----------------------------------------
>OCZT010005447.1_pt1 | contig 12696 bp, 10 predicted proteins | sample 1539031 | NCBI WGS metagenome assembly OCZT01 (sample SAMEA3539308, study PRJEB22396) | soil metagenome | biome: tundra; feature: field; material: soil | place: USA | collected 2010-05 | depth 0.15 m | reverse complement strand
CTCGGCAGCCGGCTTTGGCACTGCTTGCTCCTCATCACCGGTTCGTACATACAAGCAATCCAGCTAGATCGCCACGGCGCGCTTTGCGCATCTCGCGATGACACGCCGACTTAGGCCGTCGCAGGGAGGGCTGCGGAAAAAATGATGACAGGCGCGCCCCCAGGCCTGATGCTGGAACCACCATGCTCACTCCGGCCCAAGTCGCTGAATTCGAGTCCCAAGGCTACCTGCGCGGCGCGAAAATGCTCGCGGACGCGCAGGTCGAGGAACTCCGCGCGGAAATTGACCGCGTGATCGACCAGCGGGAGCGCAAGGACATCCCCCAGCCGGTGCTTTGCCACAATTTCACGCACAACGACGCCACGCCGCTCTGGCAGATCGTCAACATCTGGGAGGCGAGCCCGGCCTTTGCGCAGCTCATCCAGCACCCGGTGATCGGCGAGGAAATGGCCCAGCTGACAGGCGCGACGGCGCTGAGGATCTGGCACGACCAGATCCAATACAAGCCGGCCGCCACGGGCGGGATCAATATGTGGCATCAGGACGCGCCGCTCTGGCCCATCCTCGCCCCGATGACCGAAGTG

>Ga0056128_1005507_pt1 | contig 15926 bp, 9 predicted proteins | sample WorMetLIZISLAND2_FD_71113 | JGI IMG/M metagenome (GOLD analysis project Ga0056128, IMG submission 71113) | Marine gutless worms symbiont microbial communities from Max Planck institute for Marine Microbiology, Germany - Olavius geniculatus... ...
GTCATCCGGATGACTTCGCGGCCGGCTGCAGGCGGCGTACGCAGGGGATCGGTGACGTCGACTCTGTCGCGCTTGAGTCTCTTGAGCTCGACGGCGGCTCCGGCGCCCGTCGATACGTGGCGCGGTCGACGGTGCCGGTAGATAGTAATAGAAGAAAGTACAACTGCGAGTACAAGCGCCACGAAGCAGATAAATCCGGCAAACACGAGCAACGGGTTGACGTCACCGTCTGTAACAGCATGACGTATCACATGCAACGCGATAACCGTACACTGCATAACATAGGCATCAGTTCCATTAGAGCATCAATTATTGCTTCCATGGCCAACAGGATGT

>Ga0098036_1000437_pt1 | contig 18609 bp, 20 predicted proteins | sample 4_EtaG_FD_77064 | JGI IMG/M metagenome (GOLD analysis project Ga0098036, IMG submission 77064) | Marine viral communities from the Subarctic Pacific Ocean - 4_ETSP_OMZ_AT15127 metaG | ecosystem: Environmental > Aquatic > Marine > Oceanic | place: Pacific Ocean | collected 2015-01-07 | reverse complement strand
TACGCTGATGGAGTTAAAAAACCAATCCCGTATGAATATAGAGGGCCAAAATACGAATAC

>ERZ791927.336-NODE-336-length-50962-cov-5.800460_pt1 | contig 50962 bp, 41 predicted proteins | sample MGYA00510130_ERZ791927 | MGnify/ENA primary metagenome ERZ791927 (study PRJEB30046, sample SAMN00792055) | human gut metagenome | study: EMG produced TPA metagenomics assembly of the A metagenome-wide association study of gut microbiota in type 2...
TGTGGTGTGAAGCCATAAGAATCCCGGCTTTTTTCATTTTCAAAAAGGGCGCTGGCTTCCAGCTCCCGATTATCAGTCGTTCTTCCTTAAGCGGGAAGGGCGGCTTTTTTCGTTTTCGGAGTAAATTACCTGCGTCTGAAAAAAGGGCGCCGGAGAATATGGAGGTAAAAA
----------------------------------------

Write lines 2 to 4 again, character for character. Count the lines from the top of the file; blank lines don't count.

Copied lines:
CTCGGCAGCCGGCTTTGGCACTGCTTGCTCCTCATCACCGGTTCGTACATACAAGCAATCCAGCTAGATCGCCACGGCGCGCTTTGCGCATCTCGCGATGACACGCCGACTTAGGCCGTCGCAGGGAGGGCTGCGGAAAAAATGATGACAGGCGCGCCCCCAGGCCTGATGCTGGAACCACCATGCTCACTCCGGCCCAAGTCGCTGAATTCGAGTCCCAAGGCTACCTGCGCGGCGCGAAAATGCTCGCGGACGCGCAGGTCGAGGAACTCCGCGCGGAAATTGACCGCGTGATCGACCAGCGGGAGCGCAAGGACATCCCCCAGCCGGTGCTTTGCCACAATTTCACGCACAACGACGCCACGCCGCTCTGGCAGATCGTCAACATCTGGGAGGCGAGCCCGGCCTTTGCGCAGCTCATCCAGCACCCGGTGATCGGCGAGGAAATGGCCCAGCTGACAGGCGCGACGGCGCTGAGGATCTGGCACGACCAGATCCAATACAAGCCGGCCGCCACGGGCGGGATCAATATGTGGCATCAGGACGCGCCGCTCTGGCCCATCCTCGCCCCGATGACCGAAGTG

>Ga0056128_1005507_pt1 | contig 15926 bp, 9 predicted proteins | sample WorMetLIZISLAND2_FD_71113 | JGI IMG/M metagenome (GOLD analysis project Ga0056128, IMG submission 71113) | Marine gutless worms symbiont microbial communities from Max Planck institute for Marine Microbiology, Germany - Olavius geniculatus... ...
GTCATCCGGATGACTTCGCGGCCGGCTGCAGGCGGCGTACGCAGGGGATCGGTGACGTCGACTCTGTCGCGCTTGAGTCTCTTGAGCTCGACGGCGGCTCCGGCGCCCGTCGATACGTGGCGCGGTCGACGGTGCCGGTAGATAGTAATAGAAGAAAGTACAACTGCGAGTACAAGCGCCACGAAGCAGATAAATCCGGCAAACACGAGCAACGGGTTGACGTCACCGTCTGTAACAGCATGACGTATCACATGCAACGCGATAACCGTACACTGCATAACATAGGCATCAGTTCCATTAGAGCATCAATTATTGCTTCCATGGCCAACAGGATGT